Men nabbed with sub-machine gun released

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first_imgThe seven men who were arrested during an intelligence operation on September 24, 2019 during which a sub-machine gun and a quantity of ammunition were discovered at a Church Street, South Cummingsburg, Georgetown premises have been released from Police custody.The Police stated that the discovery was made around 14:30h on September 24, 2019 during an intelligence-led operation, where a number of items were discovered.Some of the items found in a storeroom of the premises, where a well-known businessman’s son was staying at the time included a sub-machine gun, with its serial number filed off; three magazines; a silencer; 120 live rounds of .45 ammunition and an AK-47 magazine.However, the Police stated that one of the suspects arrested was a licensed firearm holder.When Guyana Times contacted acting Crime Chief Michael Kingston, he related that the men were released from custody after legal advice was sought in the matter.According to the Crime Chief, a number of persons reside at the premises where the operation was carried out. He further stated that no charges would be brought against the men.last_img read more

Valley commuters score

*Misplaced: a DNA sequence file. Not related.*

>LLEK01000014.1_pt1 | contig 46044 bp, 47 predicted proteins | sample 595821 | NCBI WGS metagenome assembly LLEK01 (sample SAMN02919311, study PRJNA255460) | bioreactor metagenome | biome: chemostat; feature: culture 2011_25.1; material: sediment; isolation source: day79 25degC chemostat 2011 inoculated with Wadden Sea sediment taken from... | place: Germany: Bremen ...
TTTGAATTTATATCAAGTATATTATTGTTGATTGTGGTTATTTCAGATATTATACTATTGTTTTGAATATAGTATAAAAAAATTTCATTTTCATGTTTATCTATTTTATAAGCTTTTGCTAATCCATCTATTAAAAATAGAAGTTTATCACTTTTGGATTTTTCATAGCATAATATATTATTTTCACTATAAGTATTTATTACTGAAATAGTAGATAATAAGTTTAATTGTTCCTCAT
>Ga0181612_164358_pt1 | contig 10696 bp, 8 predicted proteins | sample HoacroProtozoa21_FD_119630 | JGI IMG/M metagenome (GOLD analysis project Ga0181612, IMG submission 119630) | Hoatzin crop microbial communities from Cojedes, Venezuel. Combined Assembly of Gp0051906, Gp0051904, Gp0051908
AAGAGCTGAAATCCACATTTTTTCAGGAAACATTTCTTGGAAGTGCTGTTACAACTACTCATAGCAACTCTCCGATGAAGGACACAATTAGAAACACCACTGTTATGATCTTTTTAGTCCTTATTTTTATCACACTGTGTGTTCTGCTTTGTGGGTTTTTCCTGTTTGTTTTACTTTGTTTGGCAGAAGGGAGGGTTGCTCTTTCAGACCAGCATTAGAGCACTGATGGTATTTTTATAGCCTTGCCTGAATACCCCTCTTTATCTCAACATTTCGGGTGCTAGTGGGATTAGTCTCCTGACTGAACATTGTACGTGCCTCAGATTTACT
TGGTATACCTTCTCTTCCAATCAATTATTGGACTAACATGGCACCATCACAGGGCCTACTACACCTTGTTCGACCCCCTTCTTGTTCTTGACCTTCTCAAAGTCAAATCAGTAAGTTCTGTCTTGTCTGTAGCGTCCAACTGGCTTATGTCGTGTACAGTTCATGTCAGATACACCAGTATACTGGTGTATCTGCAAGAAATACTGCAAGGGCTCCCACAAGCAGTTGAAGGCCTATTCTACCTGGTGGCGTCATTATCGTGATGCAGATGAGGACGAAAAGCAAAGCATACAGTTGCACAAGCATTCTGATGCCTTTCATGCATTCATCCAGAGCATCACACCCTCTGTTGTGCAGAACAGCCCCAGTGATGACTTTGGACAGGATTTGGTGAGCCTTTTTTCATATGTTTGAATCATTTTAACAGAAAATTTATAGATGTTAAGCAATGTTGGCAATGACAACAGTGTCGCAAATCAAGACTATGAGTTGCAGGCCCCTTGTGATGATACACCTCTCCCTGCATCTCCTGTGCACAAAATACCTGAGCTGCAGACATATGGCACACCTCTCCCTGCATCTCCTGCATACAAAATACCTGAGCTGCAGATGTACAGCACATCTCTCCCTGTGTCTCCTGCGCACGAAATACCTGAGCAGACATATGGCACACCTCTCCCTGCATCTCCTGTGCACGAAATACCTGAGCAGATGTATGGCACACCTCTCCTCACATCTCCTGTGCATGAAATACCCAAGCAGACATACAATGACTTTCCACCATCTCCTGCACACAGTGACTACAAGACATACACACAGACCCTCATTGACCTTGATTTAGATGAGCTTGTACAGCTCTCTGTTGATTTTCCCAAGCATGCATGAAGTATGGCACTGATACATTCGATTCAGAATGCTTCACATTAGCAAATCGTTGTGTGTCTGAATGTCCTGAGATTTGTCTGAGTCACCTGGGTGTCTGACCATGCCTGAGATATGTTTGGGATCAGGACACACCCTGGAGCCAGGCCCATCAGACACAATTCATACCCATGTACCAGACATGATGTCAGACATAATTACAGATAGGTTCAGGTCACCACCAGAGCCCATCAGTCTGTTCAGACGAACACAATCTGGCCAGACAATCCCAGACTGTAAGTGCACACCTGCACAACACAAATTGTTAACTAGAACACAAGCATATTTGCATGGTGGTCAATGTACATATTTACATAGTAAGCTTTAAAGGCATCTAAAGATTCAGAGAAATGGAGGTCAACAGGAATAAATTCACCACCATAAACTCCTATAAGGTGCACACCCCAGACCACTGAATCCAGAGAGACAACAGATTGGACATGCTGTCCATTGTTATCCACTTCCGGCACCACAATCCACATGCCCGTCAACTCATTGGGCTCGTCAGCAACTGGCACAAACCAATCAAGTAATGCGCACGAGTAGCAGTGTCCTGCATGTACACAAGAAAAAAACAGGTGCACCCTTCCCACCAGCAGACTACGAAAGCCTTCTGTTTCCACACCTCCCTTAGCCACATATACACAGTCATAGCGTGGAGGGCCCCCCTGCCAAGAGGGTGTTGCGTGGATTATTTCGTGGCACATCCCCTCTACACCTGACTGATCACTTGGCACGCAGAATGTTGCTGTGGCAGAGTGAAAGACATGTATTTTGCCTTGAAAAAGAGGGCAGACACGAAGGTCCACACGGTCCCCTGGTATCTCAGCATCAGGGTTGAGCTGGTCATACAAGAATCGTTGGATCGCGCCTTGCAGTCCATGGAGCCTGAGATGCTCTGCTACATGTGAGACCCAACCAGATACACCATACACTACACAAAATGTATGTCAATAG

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first_imgAmong its decisions, the California Transportation Commission also approved $73 million to build car-pool lanes running north and south on the 5 Freeway between Routes 134 and 170. That approval marked a sharp reversal from earlier, when commission staffers did not include it in their second round of recommendations and also cut $97 million for car-pool lanes on the 10 Freeway in the San Gabriel Valley between West Covina and Pomona. At that time, the staff added the 405 Freeway project, one of the heaviest hitters on the list. The move drew an outcry from San Gabriel and MTA officials who saw no bond money for the county east of downtown Los Angeles. Staff Writers Rick Coca and Harrison Sheppard contributed to this report. Baldwin Park funds On Wednesday, the governor-appointed commission approved a resolution – presented by Molina as she was surrounded by MTA and San Gabriel officials – to commit $70.5 million in Caltrans funding for a Baldwin Park transition connector from the southbound 605 to the eastbound 10 freeways. The resolution also called for $15.8 million to widen sections of Route 138 in the Antelope Valley. Molina said the MTA board will consider seeking local money to build car-pool lanes in the east and west lanes of the 10 Freeway in the San Gabriel Valley. Roger Snoble, the MTA’s chief executive, said the commission’s decisions Wednesday will go far in relieving traffic congestion and travel times in the county. “It was a lot of work getting here,” Snoble said after the panel vote. “It’s almost one billion dollars more than was originally recommended, so that’s a pretty good step for us.” At the same time, the panel’s decision also shows the political significance of the county – home to 30 percent of the state’s voters and tax revenues, said Tracy Westen, chief executive of the nonpartisan Center for Governmental Studies. “It’s also a measure of where political clout is,” Westen said. Gov. Arnold Schwarzenegger had earlier lobbied the commission to fully divvy up the $4.5 billion in funds – as well as support the 405 car-pool lane – after its staff proposed spending just $2.7 billion and saving the rest for the future. Acknowledging that some worthy projects were still unable to be funded, Schwarzenegger thanked the commission for allocating the entire $4.5 billion. “Because of our combined efforts, traffic congestion will be eased, air quality will be improved and most importantly, state government will continue to work for the people of California,” he said. Los Angeles Mayor Antonio Villaraigosa, who went to Sacramento last week to press the city’s case for more funds, hailed the state decisions Wednesday. “I’m old-fashioned and I believe promises made should be promises kept,” he said. “And I can tell you that – make no mistake – this issue was an issue that was crying out for justice.” David Fleming, chairman of the Los Angeles Area Chamber of Commerce and a former CTC commissioner, said he was shocked at the initial recommendation that the 405 project not receive funding. He said the MTA believed the CTC staff had misinterpreted the construction timeline on the 405 project. “It had no opposition and had enormous public support. We knew this would be at the top of the governor’s list because he only lives a couple miles from there,” he said. “I knew that once everybody understood what the timeline was, there shouldn’t be any problem.” Brendan Huffman, president of the Valley Industry and Commerce Association, said he was surprised the commission opted to fund both the 405 and 5 projects. Huffman said heavy lobbying and the merits of the projects were probably the strongest factors in its decision. “Anyone who has spent time on the 405 or the I-5 knows how much congestion there is and what an impact there is on air quality,” Huffman said. “We’ve got to get these cars and trucks moving. “I think our partners made some persuasive arguments why the projects are very much needed. I know a lot of Valley commuters that are going to be in a better mood as they drive home tonight through traffic.” Decisions hailed [email protected] (818) 713-3746 160Want local news?Sign up for the Localist and stay informed Something went wrong. Please try again.subscribeCongratulations! You’re all set! “I think that we’re on target,” said Gloria Molina, a Los Angeles County supervisor and Metropolitan Transportation Authority board chairwoman. “We got our fair share and from that standpoint we are satisfied.” For commuters, traffic could start to ease by 2010 when construction is expected to be complete on a $730 million northbound car-pool lane for the 405 Freeway between the 10 and 101 freeways. Around that time, Interstate 5 will begin expansion from six to 10 lanes, stretching from the Orange County border to the 605 Freeway, with $387 million from the bond measure. City and county officials across the state spoke Wednesday of communities crunched by gridlock and imprisoned by traffic as they jockeyed for more money and asked the panel to reconsider its positions. While those from large cities talked about the need for traffic relief, others from rural areas – especially in Northern California – pleaded for money to complete highway projects. IRVINE – Los Angeles County emerged a big winner Wednesday as California transportation officials ended weeks of uncertainty and approved more than $1.2 billion to expand the region’s roads and freeways – including a badly needed car-pool lane on the 405. The award means the gridlocked county will get more than one-quarter of the $4.5 billion set aside for congestion relief under a $19.9 billion transportation bond measure that state voters approved in November. The decision – which granted many local officials’ requests and allocated additional funds – came after weeks of intensive lobbying when an earlier recommendation had slashed funding to just $327 million. The decision for an area that’s home to nearly 30 percent of the state’s population was broadly hailed by officials and business leaders. last_img read more